Saturday, April 14, 2012

Review: Lockout

Lockout is the single most frustrating movie I've seen all year. It's not the worst mind you, that honor still goes to Tim and Eric. What it is, however, is mindless, generic, lifeless and cheap. It's one of those annoying movies that you can predict 4 scenes in advance and you could build a fucking drinking game around the cliches. In fact, why don't we do that?

The plot is based around some loose cannon ex-CIA guy (take a shot), who is about to be imprisoned (take a shot) for a crime he didn't commit (take a shot). He is offered a deal (take a shot) if he enters a maximum security prison in SPAAAAAAAAAAAAACE, which is in the throes of a prisoner escape, to rescue (take a shot) the President's daughter (take a shot). But it turns out the prison is going to crash into Earth, so he has a limited amount of time (take a shot) to get the President's daughter out, and fulfill his own agenda (take a shot) and find a friend of his in the prison (take a shot) who has vital information that could exonerate him (take a shot).

How's that liver doing? Okay, we'll leave the drinking game alone for a minute (though that's the setup, the movie itself has a tonnnnnn more) and talk about the technical details. Actually...why am I talking about the technical details? Seriously, why? Their all TECHNICALLY fine, but they're dull and lifeless. The opening action beat in particular looks like something out of a droid ad, and all the rest are completely cliché and predictable, aside from an interesting zero gravity fight that lasts about 15 seconds.

As for the script and characters, what do you want me to say? Some movies are interested in moving past their clichés and making their initially cliched characters into fully formed human beings (see: Attack the Block). This one signed a contract at the start of production to never do anything of the sort. The script is boringly predictable, both in story and in dialogue. Would you believe me if I said that the main characters issue dry one liners every ten seconds? How about if I told you that the guy and the girl started out not liking each other (take a shot) but after going through some tough times and calling each other on their flaws (take a shot) they get a mutual admiration (take a shot) which begins to become romantic (take a shot)? Didn't think so.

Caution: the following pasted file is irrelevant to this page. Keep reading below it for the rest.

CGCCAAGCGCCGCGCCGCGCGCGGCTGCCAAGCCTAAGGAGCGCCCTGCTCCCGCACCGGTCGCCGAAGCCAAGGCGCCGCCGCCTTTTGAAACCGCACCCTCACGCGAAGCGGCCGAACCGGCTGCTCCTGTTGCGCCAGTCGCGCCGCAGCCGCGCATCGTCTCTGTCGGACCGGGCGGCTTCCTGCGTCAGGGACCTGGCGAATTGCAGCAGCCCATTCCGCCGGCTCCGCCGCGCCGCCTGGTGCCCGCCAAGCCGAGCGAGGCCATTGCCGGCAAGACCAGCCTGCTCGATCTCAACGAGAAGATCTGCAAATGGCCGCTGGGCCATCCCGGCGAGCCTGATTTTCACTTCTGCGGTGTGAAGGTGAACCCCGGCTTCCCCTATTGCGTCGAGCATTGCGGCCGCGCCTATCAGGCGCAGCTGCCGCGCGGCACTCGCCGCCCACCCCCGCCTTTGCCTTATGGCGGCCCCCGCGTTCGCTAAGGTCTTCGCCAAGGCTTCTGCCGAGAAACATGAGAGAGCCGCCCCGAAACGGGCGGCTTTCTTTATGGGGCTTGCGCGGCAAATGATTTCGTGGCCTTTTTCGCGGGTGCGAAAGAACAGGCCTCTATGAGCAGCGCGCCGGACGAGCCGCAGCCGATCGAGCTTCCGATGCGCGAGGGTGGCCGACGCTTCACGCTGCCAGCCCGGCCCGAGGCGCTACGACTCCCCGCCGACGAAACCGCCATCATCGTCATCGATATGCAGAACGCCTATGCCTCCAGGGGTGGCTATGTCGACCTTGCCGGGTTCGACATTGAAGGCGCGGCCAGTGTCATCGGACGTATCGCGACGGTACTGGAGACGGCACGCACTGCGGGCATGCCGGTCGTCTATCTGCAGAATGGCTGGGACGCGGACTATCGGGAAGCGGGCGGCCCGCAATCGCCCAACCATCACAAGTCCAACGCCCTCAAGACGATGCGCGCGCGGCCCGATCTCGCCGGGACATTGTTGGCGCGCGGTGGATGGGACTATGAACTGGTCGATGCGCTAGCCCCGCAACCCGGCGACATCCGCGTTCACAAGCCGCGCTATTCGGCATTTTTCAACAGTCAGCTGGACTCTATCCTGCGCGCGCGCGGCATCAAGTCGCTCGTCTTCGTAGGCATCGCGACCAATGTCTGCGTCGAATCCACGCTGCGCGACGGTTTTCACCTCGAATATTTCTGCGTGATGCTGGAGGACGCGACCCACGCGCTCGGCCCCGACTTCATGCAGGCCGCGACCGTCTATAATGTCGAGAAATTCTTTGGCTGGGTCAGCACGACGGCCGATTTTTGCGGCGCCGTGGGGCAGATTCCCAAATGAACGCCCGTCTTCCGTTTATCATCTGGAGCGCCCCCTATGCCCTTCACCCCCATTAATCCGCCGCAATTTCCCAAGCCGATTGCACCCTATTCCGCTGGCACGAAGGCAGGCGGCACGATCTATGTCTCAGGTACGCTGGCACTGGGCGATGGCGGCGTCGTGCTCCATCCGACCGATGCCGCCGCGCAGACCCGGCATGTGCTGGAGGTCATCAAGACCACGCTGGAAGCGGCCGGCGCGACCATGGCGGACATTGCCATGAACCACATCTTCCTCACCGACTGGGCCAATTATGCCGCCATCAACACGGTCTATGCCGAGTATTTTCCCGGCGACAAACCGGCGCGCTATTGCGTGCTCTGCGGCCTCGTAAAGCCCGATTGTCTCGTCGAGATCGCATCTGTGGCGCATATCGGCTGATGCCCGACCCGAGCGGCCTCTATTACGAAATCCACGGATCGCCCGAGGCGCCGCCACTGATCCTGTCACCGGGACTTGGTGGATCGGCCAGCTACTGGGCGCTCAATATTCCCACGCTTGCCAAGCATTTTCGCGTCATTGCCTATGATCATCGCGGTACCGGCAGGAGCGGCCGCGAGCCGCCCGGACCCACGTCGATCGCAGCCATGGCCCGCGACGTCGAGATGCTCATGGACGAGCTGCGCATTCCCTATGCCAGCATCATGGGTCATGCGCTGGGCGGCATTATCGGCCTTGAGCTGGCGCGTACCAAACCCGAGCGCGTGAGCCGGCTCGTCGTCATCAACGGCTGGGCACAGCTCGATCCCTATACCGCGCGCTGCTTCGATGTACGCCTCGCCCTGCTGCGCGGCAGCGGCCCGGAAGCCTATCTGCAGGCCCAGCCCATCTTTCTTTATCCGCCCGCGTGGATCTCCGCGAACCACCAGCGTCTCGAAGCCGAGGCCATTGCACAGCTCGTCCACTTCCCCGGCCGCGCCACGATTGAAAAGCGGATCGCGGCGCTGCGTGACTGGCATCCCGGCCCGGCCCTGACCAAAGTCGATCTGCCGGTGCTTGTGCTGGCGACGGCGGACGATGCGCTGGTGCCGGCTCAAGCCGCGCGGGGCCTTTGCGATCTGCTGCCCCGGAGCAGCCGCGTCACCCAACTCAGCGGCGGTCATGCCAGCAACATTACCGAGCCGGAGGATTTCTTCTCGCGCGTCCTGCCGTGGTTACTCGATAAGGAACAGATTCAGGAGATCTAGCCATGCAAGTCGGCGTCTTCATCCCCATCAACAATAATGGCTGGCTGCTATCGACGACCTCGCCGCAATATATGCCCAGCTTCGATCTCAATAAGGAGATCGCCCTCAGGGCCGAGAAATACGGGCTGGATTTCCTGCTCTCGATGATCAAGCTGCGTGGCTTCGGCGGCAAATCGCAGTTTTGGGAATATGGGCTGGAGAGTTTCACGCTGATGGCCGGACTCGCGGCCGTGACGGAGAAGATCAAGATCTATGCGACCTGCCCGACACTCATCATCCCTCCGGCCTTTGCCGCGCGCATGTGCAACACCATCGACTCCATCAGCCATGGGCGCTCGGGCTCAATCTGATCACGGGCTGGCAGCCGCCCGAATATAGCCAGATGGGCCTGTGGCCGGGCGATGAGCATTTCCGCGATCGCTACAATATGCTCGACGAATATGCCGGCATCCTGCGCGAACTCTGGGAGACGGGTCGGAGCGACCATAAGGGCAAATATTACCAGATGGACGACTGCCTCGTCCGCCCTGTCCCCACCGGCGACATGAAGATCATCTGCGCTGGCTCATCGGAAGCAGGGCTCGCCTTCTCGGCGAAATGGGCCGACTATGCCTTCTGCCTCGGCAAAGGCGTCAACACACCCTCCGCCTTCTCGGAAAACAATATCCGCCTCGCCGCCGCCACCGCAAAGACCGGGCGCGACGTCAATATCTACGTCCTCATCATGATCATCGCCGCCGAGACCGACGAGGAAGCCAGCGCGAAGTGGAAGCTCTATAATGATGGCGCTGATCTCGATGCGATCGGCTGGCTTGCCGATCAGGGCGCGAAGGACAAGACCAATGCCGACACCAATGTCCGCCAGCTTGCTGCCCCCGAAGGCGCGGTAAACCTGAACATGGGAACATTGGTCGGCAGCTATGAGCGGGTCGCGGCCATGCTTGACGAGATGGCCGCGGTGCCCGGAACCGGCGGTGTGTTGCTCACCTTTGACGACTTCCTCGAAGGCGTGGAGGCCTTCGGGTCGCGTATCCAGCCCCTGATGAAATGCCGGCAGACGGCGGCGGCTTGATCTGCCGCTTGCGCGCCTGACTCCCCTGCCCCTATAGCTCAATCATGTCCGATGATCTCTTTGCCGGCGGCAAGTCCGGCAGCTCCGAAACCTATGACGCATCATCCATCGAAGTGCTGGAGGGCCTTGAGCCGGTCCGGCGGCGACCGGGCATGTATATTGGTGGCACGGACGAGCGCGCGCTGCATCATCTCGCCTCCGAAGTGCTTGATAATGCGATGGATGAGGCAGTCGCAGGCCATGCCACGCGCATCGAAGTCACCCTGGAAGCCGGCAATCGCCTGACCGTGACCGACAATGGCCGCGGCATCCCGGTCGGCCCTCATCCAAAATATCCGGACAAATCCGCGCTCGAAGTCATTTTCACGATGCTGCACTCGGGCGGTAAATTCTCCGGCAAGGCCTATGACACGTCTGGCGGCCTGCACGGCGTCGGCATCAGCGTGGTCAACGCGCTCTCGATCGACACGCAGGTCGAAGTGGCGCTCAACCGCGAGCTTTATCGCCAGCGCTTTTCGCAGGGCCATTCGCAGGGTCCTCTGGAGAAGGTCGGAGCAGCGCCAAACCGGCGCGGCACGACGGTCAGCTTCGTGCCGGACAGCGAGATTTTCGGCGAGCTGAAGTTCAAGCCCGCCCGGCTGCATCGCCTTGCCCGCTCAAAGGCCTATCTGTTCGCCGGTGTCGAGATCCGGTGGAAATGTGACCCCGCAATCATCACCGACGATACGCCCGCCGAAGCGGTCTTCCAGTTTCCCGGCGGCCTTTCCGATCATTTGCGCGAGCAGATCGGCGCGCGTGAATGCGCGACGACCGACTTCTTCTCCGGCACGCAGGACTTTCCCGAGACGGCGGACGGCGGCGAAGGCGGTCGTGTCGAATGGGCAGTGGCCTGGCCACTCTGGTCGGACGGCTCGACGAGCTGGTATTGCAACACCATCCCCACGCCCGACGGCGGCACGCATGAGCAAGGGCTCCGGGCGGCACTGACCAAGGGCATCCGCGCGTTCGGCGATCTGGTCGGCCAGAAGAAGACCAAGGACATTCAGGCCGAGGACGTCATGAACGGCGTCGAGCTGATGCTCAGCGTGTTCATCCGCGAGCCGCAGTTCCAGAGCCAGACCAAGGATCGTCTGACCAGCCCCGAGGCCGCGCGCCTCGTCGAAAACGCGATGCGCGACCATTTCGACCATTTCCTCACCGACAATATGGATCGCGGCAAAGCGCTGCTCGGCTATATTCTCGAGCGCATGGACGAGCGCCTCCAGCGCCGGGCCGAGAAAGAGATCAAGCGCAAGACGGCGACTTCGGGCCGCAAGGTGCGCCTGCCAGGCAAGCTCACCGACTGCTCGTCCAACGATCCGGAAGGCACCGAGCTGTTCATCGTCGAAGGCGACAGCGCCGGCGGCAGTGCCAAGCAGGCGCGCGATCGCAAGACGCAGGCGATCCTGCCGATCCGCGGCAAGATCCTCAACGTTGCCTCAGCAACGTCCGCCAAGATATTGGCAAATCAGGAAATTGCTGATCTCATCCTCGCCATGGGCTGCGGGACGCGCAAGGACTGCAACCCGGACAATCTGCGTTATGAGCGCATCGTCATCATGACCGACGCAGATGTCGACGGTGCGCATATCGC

Of the actors, Guy Pierce is the only one I didn't hate. I can't hate him too much, as it's not really his fault that the character is a walking cliché and as the lead, he fulfills the only real requirements of being generally likeable enough, occasionally amusing and a believable badass. Other than that, no one is really putting any effort into being anything other than a cliché and a couple characters are phoning it in so hard that their performances might as well be carried out through a tin can connected by some string.

And then there are the aspects that are just weird. I promised myself I wouldn't bitch about the lack of realism when it comes to their portrayal of SPAAAAAAAAAAAACE but there are some things that just confuse me. Like the sequence where the girl (I'm sure she has a name but I don't give a shit) spends 2 minutes insulting the main character, and then the next scene they're friends. This is the most glaring example, but it's far from the only one, and it seems to me that a lot of movie probably ended up on the cutting room floor, probably because a producer decided it was looking terrible and wanted to shorten the movie to maximize the number of showings they could have in a day. It's a fairly common practice.

This movie is just what it looks like: A cheap, generic lifeless mess of a movie, the exact kind of movie that opens early year because they don't think it can compete in summer. I find it ironic that it claims it's 'based on an Original Idea by Luc Besson' (no, really and that might be my new favorite credit) because it doesn't have a single original idea in it's head. If you want to recreate the experience of it, watch Escape From New York, with Star Wars on your laptop while drinking heavily. As for seeing it in theaters: Don't. See you next time.

Elessar is a 22 year old Alaskan born cinephile and he'd like to apologize to you and to Joss Whedon: I'm seeing Cabin in the Woods tomorrow.

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